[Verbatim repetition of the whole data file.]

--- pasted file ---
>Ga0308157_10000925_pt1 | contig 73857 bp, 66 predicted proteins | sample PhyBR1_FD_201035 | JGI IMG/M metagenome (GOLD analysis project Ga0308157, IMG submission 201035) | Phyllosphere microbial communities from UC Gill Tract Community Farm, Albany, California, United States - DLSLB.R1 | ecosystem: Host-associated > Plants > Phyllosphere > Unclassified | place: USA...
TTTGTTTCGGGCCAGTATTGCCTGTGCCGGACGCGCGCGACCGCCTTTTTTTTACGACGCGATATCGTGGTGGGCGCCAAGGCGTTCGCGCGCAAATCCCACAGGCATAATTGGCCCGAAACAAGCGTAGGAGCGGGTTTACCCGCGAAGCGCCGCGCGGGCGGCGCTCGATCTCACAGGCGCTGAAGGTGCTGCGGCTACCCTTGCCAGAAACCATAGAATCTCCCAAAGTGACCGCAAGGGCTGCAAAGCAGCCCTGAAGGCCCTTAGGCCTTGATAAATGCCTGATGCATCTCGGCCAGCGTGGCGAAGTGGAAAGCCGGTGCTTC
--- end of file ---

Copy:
>Ga0308157_10000925_pt1 | contig 73857 bp, 66 predicted proteins | sample PhyBR1_FD_201035 | JGI IMG/M metagenome (GOLD analysis project Ga0308157, IMG submission 201035) | Phyllosphere microbial communities from UC Gill Tract Community Farm, Albany, California, United States - DLSLB.R1 | ecosystem: Host-associated > Plants > Phyllosphere > Unclassified | place: USA...
TTTGTTTCGGGCCAGTATTGCCTGTGCCGGACGCGCGCGACCGCCTTTTTTTTACGACGCGATATCGTGGTGGGCGCCAAGGCGTTCGCGCGCAAATCCCACAGGCATAATTGGCCCGAAACAAGCGTAGGAGCGGGTTTACCCGCGAAGCGCCGCGCGGGCGGCGCTCGATCTCACAGGCGCTGAAGGTGCTGCGGCTACCCTTGCCAGAAACCATAGAATCTCCCAAAGTGACCGCAAGGGCTGCAAAGCAGCCCTGAAGGCCCTTAGGCCTTGATAAATGCCTGATGCATCTCGGCCAGCGTGGCGAAGTGGAAAGCCGGTGCTTC